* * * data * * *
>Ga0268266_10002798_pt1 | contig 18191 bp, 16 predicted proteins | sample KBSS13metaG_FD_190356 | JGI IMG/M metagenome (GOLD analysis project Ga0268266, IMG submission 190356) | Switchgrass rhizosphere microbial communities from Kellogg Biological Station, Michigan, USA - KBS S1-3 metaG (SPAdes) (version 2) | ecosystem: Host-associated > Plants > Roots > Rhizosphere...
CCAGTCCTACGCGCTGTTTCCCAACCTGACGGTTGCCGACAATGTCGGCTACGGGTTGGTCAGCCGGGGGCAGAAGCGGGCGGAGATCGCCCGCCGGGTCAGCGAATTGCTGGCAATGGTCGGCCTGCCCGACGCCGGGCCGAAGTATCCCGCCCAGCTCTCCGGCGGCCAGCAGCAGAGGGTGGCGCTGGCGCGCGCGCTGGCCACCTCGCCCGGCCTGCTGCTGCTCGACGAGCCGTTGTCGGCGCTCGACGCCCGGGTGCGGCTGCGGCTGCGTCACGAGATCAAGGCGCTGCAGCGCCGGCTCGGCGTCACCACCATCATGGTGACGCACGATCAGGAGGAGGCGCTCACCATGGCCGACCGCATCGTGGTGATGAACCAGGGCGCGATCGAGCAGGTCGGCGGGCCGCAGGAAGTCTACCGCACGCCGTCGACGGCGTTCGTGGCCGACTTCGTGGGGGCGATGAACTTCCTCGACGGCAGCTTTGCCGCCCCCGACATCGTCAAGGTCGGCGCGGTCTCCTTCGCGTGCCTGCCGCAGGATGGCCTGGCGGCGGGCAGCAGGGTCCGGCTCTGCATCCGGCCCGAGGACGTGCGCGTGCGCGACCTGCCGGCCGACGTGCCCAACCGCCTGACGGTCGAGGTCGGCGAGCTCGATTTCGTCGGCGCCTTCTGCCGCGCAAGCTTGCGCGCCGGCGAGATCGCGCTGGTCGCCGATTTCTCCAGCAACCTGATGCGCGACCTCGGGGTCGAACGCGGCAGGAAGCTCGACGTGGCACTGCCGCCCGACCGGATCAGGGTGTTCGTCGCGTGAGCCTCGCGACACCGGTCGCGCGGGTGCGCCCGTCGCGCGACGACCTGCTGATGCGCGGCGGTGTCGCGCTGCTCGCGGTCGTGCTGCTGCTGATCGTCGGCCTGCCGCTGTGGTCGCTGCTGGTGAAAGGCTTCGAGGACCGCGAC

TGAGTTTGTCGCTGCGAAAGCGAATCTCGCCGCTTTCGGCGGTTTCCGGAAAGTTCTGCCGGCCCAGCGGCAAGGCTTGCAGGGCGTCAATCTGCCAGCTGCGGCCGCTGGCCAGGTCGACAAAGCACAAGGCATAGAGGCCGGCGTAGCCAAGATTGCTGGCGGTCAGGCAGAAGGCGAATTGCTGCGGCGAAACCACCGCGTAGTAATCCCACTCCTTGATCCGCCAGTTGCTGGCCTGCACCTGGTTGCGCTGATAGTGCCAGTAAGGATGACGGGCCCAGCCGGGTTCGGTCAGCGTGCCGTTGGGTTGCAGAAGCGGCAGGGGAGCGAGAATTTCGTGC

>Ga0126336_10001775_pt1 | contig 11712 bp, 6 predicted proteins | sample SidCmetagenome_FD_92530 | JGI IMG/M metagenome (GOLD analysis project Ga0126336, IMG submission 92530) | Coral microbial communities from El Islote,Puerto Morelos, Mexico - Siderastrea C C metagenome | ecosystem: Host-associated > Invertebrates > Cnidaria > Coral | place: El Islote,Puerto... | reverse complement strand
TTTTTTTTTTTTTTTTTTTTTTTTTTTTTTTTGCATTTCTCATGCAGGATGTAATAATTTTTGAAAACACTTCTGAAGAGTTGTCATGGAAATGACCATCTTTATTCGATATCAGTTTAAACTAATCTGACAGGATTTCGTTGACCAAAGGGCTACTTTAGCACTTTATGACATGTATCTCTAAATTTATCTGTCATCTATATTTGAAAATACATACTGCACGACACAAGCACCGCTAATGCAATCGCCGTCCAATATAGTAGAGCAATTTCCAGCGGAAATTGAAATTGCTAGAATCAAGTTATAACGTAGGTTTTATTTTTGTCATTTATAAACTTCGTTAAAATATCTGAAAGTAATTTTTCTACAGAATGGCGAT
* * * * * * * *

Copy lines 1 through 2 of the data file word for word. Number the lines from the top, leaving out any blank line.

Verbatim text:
>Ga0268266_10002798_pt1 | contig 18191 bp, 16 predicted proteins | sample KBSS13metaG_FD_190356 | JGI IMG/M metagenome (GOLD analysis project Ga0268266, IMG submission 190356) | Switchgrass rhizosphere microbial communities from Kellogg Biological Station, Michigan, USA - KBS S1-3 metaG (SPAdes) (version 2) | ecosystem: Host-associated > Plants > Roots > Rhizosphere...
CCAGTCCTACGCGCTGTTTCCCAACCTGACGGTTGCCGACAATGTCGGCTACGGGTTGGTCAGCCGGGGGCAGAAGCGGGCGGAGATCGCCCGCCGGGTCAGCGAATTGCTGGCAATGGTCGGCCTGCCCGACGCCGGGCCGAAGTATCCCGCCCAGCTCTCCGGCGGCCAGCAGCAGAGGGTGGCGCTGGCGCGCGCGCTGGCCACCTCGCCCGGCCTGCTGCTGCTCGACGAGCCGTTGTCGGCGCTCGACGCCCGGGTGCGGCTGCGGCTGCGTCACGAGATCAAGGCGCTGCAGCGCCGGCTCGGCGTCACCACCATCATGGTGACGCACGATCAGGAGGAGGCGCTCACCATGGCCGACCGCATCGTGGTGATGAACCAGGGCGCGATCGAGCAGGTCGGCGGGCCGCAGGAAGTCTACCGCACGCCGTCGACGGCGTTCGTGGCCGACTTCGTGGGGGCGATGAACTTCCTCGACGGCAGCTTTGCCGCCCCCGACATCGTCAAGGTCGGCGCGGTCTCCTTCGCGTGCCTGCCGCAGGATGGCCTGGCGGCGGGCAGCAGGGTCCGGCTCTGCATCCGGCCCGAGGACGTGCGCGTGCGCGACCTGCCGGCCGACGTGCCCAACCGCCTGACGGTCGAGGTCGGCGAGCTCGATTTCGTCGGCGCCTTCTGCCGCGCAAGCTTGCGCGCCGGCGAGATCGCGCTGGTCGCCGATTTCTCCAGCAACCTGATGCGCGACCTCGGGGTCGAACGCGGCAGGAAGCTCGACGTGGCACTGCCGCCCGACCGGATCAGGGTGTTCGTCGCGTGAGCCTCGCGACACCGGTCGCGCGGGTGCGCCCGTCGCGCGACGACCTGCTGATGCGCGGCGGTGTCGCGCTGCTCGCGGTCGTGCTGCTGCTGATCGTCGGCCTGCCGCTGTGGTCGCTGCTGGTGAAAGGCTTCGAGGACCGCGAC